Can you hear me?
His words became a tattered piece of paper, snatched by the wind and sent fluttering off into the darkness. He sat hunched in the snow, his gaze not meeting mine but instead staring just past me. Hazy, unfocused.
“I hear you,” I whispered.
His gaze shifted, still not quite finding mine, but alert. I could see the closest trees through his right ear and shoulder. The finger that worried at his jeans looked thinned, like a spool of thread unraveled.
A stiff breeze blew, and a few flecks of white flew from the back of his head.
“I didn’t catch that,” I said.
Distress etched his washed out features, sharpening them for a moment. With a frown of concentration, he opened his mouth, deliberately shaping the words. Can you see me?
“I can still see you.”
Good. The simple word trailed off at our feet, written in heavy dark marker.
Chewing at the knuckle of my thumb, I glanced around at the trees, on the lookout for shadows, for some imagined net or rope ready to haul this down.
The trees rippled, pale trunks swaying in a silent breeze.
Don’t leave me
In a blink, he was close as possible, on his hands and knees, his face inches from mine, like a cat investigating an object it wasn’t sure about.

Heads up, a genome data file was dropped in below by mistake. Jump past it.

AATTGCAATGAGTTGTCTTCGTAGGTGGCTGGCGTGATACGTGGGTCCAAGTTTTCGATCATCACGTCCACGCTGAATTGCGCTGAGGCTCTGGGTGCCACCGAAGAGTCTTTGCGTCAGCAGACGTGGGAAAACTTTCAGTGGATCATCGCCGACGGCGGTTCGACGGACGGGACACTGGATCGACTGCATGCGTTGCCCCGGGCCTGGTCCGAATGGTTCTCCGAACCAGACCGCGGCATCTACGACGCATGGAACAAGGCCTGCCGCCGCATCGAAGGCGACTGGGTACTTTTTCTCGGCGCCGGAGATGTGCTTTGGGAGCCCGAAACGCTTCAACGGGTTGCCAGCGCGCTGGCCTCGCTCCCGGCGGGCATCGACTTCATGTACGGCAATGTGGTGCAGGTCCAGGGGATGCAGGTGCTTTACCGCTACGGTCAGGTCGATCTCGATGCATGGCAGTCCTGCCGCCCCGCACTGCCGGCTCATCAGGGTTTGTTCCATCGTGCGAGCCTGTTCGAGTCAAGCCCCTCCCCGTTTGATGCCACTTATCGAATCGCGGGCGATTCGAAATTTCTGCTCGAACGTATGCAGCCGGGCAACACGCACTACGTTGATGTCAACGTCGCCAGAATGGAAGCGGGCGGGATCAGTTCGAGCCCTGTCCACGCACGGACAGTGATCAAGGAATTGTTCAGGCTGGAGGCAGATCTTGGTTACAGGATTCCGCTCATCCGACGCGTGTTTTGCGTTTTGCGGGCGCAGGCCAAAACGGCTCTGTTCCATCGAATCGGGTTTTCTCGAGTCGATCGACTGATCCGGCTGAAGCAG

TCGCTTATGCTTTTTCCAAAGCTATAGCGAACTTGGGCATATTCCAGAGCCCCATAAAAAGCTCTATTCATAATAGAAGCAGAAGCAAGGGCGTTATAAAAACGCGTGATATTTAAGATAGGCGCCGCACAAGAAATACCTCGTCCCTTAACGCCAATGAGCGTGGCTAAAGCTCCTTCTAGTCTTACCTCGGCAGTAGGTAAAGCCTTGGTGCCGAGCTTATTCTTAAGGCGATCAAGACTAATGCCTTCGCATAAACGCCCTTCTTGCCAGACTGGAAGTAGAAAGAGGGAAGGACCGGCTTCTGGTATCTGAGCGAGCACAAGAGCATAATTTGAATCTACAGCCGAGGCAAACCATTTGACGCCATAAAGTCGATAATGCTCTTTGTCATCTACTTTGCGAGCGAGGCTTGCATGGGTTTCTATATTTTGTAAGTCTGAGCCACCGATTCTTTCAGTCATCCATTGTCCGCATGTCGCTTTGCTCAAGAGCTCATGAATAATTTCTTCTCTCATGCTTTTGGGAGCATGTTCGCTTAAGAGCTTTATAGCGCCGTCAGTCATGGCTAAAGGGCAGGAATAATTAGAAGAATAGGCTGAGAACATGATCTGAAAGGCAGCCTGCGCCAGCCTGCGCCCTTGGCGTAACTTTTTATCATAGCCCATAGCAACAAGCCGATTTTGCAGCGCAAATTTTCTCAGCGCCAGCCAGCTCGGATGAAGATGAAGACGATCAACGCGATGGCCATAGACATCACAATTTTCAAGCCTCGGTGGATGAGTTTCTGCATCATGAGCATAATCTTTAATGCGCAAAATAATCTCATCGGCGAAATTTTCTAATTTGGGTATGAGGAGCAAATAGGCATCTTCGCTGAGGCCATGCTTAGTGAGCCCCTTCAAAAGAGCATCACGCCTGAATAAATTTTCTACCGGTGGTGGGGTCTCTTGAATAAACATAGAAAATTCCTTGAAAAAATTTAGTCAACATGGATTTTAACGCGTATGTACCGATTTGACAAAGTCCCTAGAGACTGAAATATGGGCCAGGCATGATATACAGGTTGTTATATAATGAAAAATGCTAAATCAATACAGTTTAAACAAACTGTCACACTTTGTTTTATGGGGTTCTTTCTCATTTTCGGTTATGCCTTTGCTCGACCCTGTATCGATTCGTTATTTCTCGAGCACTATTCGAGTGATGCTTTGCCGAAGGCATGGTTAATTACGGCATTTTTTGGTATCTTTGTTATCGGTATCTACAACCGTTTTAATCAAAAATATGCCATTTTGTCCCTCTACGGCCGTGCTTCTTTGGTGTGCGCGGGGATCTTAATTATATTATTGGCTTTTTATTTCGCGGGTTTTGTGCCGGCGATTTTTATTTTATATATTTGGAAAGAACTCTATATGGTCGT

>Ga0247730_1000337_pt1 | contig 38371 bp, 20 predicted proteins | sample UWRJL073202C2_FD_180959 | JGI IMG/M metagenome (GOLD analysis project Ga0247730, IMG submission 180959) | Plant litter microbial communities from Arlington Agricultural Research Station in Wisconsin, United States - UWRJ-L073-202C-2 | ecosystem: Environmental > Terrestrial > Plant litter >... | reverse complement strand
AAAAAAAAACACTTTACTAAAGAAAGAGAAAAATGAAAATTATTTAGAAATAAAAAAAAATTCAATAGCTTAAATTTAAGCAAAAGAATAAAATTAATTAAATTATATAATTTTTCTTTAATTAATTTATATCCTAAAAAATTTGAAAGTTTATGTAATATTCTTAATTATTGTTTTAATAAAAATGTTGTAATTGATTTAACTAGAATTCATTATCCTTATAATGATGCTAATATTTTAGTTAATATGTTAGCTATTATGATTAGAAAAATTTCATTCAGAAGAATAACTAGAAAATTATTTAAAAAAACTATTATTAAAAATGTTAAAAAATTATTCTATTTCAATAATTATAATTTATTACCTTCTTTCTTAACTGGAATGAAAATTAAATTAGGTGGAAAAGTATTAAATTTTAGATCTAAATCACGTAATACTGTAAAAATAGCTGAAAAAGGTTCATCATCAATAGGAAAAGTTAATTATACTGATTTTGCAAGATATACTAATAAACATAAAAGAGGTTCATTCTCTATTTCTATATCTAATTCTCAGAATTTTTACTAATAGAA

Don’t leave me
The two notes fluttered to my lap, insistent.
I knew I could not say more. Our tenuous connection was already thin and frayed, ready to snap at the slightest wrong move. The dream never took much to destroy. In the past, I had tried to hold his hands, tried to comfort him, ask questions. But the questions were like rocks dropped onto a clear pond’s surface, and once those ripples distorted our images, the dream fragmented and broke.
In another blink, he was curled in on himself again, knees tucked against his chin and hands in his hair. Maybe his hair had once been curly, or maybe it was the tangle of branches and bramble I could see through him giving it texture.
We sat in silence as he rocked back and forth in the snow.
What’s happening to me